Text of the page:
Faculty Voice Few Opinions During Honor Code Discussion

Faculty Members Also Discuss New Policies for Online Courses at First Meeting

Members of the Faculty of Arts and Sciences offered little feedback on a draft of what could be the College’s first-ever honor code at their monthly meeting Tuesday, after Dean of Undergraduate Education Jay M. Harris asked to table discussion of a requirement that students sign an affirmation of integrity on all academic work.

Harris’s comments, which elicited just three questions from members of the faculty, centered on the benefits of student engagement with academic integrity, while refraining from voicing a strong opinion against or in favor of one of the most controversial sections of the draft.


“I do want to stress that everything that we’re proposing here, with one the product of a lot of research,” Harris said, singling out the integrity declaration on each piece of written academic work. Harris, chair of the Academic Integrity Committee that drafted the code, said that the committee chose to include  the line because other schools tended to incorporate a similar requirement in their own code, and not due to research backing the potential efficacy of the stipulation.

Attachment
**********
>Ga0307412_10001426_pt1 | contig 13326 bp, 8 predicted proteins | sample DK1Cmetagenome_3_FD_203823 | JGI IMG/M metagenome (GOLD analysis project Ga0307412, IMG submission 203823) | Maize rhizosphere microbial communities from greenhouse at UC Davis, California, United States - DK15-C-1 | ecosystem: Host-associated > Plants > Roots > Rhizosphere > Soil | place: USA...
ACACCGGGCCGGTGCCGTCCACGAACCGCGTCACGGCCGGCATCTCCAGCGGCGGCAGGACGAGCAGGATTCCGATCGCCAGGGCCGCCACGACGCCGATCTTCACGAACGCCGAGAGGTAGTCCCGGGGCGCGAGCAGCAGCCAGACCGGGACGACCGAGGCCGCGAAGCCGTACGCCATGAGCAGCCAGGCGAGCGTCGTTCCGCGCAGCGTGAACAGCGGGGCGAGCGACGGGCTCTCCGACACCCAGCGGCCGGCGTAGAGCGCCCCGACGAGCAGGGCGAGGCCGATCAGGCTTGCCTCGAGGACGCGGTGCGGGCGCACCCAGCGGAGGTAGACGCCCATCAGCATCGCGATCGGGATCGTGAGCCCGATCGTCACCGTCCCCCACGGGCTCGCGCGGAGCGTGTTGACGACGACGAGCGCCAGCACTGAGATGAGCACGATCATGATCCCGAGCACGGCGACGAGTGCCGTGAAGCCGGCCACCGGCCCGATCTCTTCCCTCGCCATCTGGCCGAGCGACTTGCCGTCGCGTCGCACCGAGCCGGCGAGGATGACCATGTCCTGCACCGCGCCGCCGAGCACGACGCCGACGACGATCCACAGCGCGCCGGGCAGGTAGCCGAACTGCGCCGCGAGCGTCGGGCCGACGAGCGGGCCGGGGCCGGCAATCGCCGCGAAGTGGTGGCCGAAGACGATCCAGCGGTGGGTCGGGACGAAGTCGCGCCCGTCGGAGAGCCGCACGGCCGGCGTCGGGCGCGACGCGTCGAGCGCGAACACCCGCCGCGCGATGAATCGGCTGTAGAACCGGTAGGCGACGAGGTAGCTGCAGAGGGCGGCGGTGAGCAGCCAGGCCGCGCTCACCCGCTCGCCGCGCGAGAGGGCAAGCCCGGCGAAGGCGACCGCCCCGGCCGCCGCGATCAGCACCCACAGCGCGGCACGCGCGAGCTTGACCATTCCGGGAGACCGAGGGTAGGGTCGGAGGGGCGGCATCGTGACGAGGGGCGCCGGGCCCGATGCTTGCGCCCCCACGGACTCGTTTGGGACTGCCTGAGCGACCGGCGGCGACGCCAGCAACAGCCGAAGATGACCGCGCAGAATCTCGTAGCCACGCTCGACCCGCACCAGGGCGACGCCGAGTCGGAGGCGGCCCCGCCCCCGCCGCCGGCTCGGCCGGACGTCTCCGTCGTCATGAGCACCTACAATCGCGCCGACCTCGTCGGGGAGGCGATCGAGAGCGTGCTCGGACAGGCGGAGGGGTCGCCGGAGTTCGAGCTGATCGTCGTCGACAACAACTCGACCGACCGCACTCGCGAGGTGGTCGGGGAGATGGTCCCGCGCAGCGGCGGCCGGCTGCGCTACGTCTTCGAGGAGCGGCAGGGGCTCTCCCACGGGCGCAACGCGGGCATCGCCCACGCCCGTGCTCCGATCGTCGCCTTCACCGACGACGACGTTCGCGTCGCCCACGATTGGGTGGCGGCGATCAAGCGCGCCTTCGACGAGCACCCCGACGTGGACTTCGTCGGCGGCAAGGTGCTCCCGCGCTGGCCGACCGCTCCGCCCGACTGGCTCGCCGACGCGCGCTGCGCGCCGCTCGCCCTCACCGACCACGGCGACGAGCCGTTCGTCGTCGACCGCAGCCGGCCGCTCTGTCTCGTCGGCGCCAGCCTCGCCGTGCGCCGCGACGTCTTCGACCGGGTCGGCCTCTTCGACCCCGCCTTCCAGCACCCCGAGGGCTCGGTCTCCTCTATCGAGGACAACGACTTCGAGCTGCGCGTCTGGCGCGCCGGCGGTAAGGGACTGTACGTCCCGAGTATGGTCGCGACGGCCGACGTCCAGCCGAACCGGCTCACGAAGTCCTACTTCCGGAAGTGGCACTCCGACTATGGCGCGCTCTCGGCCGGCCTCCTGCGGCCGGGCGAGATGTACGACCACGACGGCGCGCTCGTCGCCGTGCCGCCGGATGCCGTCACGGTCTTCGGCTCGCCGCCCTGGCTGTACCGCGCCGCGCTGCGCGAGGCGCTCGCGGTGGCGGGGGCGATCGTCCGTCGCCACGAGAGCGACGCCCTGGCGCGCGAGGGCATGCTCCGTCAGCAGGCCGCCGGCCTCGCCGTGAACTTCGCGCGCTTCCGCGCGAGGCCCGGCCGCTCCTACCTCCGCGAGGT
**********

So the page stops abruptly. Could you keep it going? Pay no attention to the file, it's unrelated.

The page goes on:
In lieu of formal discussion, Harris promised to create “some kind of consulting group” to assess the requirement.

Despite Harris’s attempt to table the discussion, one faculty member raised concerns about the requirement, noting that many other faculty members felt similarly about the affirmation.

Harris responded by saying that the University could not avoid legal structures.

Physics professor Melissa E. B. Franklin asked about an honor code for faculty members, raising the question of a partnership between students and their professors regarding academic integrity.